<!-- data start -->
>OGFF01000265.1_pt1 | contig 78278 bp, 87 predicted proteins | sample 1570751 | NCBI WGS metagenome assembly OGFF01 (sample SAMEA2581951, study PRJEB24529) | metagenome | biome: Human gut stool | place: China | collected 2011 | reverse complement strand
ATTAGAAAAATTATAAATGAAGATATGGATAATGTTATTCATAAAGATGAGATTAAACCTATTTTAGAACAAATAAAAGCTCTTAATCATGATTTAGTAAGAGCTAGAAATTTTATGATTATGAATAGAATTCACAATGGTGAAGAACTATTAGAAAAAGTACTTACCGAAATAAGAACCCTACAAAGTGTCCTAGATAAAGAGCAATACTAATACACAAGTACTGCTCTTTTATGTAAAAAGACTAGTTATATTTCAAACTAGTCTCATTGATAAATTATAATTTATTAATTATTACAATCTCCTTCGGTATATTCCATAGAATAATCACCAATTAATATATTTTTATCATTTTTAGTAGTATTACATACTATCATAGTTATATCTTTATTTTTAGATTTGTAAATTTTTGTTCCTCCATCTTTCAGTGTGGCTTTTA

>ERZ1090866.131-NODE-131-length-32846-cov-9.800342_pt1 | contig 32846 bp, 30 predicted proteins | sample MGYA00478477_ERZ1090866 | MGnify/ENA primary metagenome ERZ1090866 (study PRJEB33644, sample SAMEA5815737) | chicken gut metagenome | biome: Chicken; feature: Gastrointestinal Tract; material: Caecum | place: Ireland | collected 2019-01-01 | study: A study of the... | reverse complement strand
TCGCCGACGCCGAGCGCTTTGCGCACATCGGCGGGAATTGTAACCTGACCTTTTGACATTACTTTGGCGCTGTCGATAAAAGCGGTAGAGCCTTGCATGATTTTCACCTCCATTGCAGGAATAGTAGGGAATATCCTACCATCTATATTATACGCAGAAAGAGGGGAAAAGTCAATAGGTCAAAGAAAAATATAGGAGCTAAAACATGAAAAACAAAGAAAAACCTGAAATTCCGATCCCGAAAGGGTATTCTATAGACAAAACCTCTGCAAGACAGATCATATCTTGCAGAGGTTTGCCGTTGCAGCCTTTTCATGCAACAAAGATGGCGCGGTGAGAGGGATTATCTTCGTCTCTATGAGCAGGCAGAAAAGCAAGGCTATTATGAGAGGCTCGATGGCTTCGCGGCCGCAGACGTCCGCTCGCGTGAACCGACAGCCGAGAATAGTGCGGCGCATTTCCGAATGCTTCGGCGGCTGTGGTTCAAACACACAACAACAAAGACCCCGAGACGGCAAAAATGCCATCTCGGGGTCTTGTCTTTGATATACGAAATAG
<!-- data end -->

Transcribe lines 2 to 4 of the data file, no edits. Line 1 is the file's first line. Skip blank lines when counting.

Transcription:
ATTAGAAAAATTATAAATGAAGATATGGATAATGTTATTCATAAAGATGAGATTAAACCTATTTTAGAACAAATAAAAGCTCTTAATCATGATTTAGTAAGAGCTAGAAATTTTATGATTATGAATAGAATTCACAATGGTGAAGAACTATTAGAAAAAGTACTTACCGAAATAAGAACCCTACAAAGTGTCCTAGATAAAGAGCAATACTAATACACAAGTACTGCTCTTTTATGTAAAAAGACTAGTTATATTTCAAACTAGTCTCATTGATAAATTATAATTTATTAATTATTACAATCTCCTTCGGTATATTCCATAGAATAATCACCAATTAATATATTTTTATCATTTTTAGTAGTATTACATACTATCATAGTTATATCTTTATTTTTAGATTTGTAAATTTTTGTTCCTCCATCTTTCAGTGTGGCTTTTA

>ERZ1090866.131-NODE-131-length-32846-cov-9.800342_pt1 | contig 32846 bp, 30 predicted proteins | sample MGYA00478477_ERZ1090866 | MGnify/ENA primary metagenome ERZ1090866 (study PRJEB33644, sample SAMEA5815737) | chicken gut metagenome | biome: Chicken; feature: Gastrointestinal Tract; material: Caecum | place: Ireland | collected 2019-01-01 | study: A study of the... | reverse complement strand
TCGCCGACGCCGAGCGCTTTGCGCACATCGGCGGGAATTGTAACCTGACCTTTTGACATTACTTTGGCGCTGTCGATAAAAGCGGTAGAGCCTTGCATGATTTTCACCTCCATTGCAGGAATAGTAGGGAATATCCTACCATCTATATTATACGCAGAAAGAGGGGAAAAGTCAATAGGTCAAAGAAAAATATAGGAGCTAAAACATGAAAAACAAAGAAAAACCTGAAATTCCGATCCCGAAAGGGTATTCTATAGACAAAACCTCTGCAAGACAGATCATATCTTGCAGAGGTTTGCCGTTGCAGCCTTTTCATGCAACAAAGATGGCGCGGTGAGAGGGATTATCTTCGTCTCTATGAGCAGGCAGAAAAGCAAGGCTATTATGAGAGGCTCGATGGCTTCGCGGCCGCAGACGTCCGCTCGCGTGAACCGACAGCCGAGAATAGTGCGGCGCATTTCCGAATGCTTCGGCGGCTGTGGTTCAAACACACAACAACAAAGACCCCGAGACGGCAAAAATGCCATCTCGGGGTCTTGTCTTTGATATACGAAATAG